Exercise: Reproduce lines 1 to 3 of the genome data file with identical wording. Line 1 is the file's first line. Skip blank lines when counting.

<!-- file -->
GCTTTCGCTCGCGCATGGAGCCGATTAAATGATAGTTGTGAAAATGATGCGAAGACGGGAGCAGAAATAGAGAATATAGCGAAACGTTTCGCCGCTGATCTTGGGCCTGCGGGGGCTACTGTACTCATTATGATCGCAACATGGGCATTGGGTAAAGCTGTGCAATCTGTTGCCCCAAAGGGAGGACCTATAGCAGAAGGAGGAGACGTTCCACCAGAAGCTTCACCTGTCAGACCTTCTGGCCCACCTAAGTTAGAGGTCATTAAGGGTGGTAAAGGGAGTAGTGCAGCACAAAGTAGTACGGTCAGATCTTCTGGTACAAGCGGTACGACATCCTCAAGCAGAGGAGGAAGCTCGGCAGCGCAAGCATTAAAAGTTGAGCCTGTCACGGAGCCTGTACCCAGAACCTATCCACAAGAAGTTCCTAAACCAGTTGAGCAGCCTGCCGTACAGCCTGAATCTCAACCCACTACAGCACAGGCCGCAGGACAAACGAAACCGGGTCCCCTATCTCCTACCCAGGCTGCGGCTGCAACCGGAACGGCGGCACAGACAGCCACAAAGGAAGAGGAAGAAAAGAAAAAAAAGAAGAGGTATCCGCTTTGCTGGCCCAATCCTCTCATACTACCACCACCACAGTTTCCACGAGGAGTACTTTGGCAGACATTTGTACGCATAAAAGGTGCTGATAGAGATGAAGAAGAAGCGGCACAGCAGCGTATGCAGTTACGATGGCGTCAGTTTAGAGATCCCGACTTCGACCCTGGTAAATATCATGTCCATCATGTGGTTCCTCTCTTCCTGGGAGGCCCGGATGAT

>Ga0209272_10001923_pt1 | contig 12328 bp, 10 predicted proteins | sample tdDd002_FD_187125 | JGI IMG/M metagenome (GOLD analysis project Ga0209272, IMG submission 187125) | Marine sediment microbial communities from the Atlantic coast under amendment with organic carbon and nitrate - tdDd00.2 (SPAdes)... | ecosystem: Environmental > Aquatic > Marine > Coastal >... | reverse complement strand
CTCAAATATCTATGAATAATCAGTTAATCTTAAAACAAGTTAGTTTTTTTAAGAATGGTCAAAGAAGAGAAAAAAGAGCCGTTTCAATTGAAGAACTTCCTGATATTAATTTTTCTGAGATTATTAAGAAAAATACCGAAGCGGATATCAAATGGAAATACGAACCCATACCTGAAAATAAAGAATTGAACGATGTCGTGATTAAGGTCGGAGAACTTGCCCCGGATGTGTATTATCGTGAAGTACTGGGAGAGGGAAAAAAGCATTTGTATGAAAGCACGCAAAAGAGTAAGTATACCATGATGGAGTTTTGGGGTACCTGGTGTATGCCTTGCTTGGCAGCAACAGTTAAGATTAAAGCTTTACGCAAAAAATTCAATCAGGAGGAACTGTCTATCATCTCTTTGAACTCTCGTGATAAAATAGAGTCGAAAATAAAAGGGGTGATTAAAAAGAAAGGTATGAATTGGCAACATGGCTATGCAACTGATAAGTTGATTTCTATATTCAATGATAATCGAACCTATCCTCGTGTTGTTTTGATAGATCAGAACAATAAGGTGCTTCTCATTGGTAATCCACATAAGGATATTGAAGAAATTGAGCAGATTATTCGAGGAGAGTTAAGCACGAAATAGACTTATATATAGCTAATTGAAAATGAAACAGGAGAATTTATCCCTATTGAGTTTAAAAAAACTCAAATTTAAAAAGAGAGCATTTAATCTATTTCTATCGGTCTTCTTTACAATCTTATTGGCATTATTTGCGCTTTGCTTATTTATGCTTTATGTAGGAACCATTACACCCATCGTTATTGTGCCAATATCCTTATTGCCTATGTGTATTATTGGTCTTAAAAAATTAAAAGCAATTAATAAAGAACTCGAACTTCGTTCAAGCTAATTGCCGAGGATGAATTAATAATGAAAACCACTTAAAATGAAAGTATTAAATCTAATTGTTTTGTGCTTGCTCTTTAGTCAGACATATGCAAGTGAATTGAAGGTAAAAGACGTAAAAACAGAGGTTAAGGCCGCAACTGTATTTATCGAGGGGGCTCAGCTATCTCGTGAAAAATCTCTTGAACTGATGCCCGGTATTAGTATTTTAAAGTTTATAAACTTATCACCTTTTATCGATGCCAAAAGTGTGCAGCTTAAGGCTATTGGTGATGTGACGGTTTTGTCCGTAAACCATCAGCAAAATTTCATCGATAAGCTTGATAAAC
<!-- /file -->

GCTTTCGCTCGCGCATGGAGCCGATTAAATGATAGTTGTGAAAATGATGCGAAGACGGGAGCAGAAATAGAGAATATAGCGAAACGTTTCGCCGCTGATCTTGGGCCTGCGGGGGCTACTGTACTCATTATGATCGCAACATGGGCATTGGGTAAAGCTGTGCAATCTGTTGCCCCAAAGGGAGGACCTATAGCAGAAGGAGGAGACGTTCCACCAGAAGCTTCACCTGTCAGACCTTCTGGCCCACCTAAGTTAGAGGTCATTAAGGGTGGTAAAGGGAGTAGTGCAGCACAAAGTAGTACGGTCAGATCTTCTGGTACAAGCGGTACGACATCCTCAAGCAGAGGAGGAAGCTCGGCAGCGCAAGCATTAAAAGTTGAGCCTGTCACGGAGCCTGTACCCAGAACCTATCCACAAGAAGTTCCTAAACCAGTTGAGCAGCCTGCCGTACAGCCTGAATCTCAACCCACTACAGCACAGGCCGCAGGACAAACGAAACCGGGTCCCCTATCTCCTACCCAGGCTGCGGCTGCAACCGGAACGGCGGCACAGACAGCCACAAAGGAAGAGGAAGAAAAGAAAAAAAAGAAGAGGTATCCGCTTTGCTGGCCCAATCCTCTCATACTACCACCACCACAGTTTCCACGAGGAGTACTTTGGCAGACATTTGTACGCATAAAAGGTGCTGATAGAGATGAAGAAGAAGCGGCACAGCAGCGTATGCAGTTACGATGGCGTCAGTTTAGAGATCCCGACTTCGACCCTGGTAAATATCATGTCCATCATGTGGTTCCTCTCTTCCTGGGAGGCCCGGATGAT

>Ga0209272_10001923_pt1 | contig 12328 bp, 10 predicted proteins | sample tdDd002_FD_187125 | JGI IMG/M metagenome (GOLD analysis project Ga0209272, IMG submission 187125) | Marine sediment microbial communities from the Atlantic coast under amendment with organic carbon and nitrate - tdDd00.2 (SPAdes)... | ecosystem: Environmental > Aquatic > Marine > Coastal >... | reverse complement strand
CTCAAATATCTATGAATAATCAGTTAATCTTAAAACAAGTTAGTTTTTTTAAGAATGGTCAAAGAAGAGAAAAAAGAGCCGTTTCAATTGAAGAACTTCCTGATATTAATTTTTCTGAGATTATTAAGAAAAATACCGAAGCGGATATCAAATGGAAATACGAACCCATACCTGAAAATAAAGAATTGAACGATGTCGTGATTAAGGTCGGAGAACTTGCCCCGGATGTGTATTATCGTGAAGTACTGGGAGAGGGAAAAAAGCATTTGTATGAAAGCACGCAAAAGAGTAAGTATACCATGATGGAGTTTTGGGGTACCTGGTGTATGCCTTGCTTGGCAGCAACAGTTAAGATTAAAGCTTTACGCAAAAAATTCAATCAGGAGGAACTGTCTATCATCTCTTTGAACTCTCGTGATAAAATAGAGTCGAAAATAAAAGGGGTGATTAAAAAGAAAGGTATGAATTGGCAACATGGCTATGCAACTGATAAGTTGATTTCTATATTCAATGATAATCGAACCTATCCTCGTGTTGTTTTGATAGATCAGAACAATAAGGTGCTTCTCATTGGTAATCCACATAAGGATATTGAAGAAATTGAGCAGATTATTCGAGGAGAGTTAAGCACGAAATAGACTTATATATAGCTAATTGAAAATGAAACAGGAGAATTTATCCCTATTGAGTTTAAAAAAACTCAAATTTAAAAAGAGAGCATTTAATCTATTTCTATCGGTCTTCTTTACAATCTTATTGGCATTATTTGCGCTTTGCTTATTTATGCTTTATGTAGGAACCATTACACCCATCGTTATTGTGCCAATATCCTTATTGCCTATGTGTATTATTGGTCTTAAAAAATTAAAAGCAATTAATAAAGAACTCGAACTTCGTTCAAGCTAATTGCCGAGGATGAATTAATAATGAAAACCACTTAAAATGAAAGTATTAAATCTAATTGTTTTGTGCTTGCTCTTTAGTCAGACATATGCAAGTGAATTGAAGGTAAAAGACGTAAAAACAGAGGTTAAGGCCGCAACTGTATTTATCGAGGGGGCTCAGCTATCTCGTGAAAAATCTCTTGAACTGATGCCCGGTATTAGTATTTTAAAGTTTATAAACTTATCACCTTTTATCGATGCCAAAAGTGTGCAGCTTAAGGCTATTGGTGATGTGACGGTTTTGTCCGTAAACCATCAGCAAAATTTCATCGATAAGCTTGATAAAC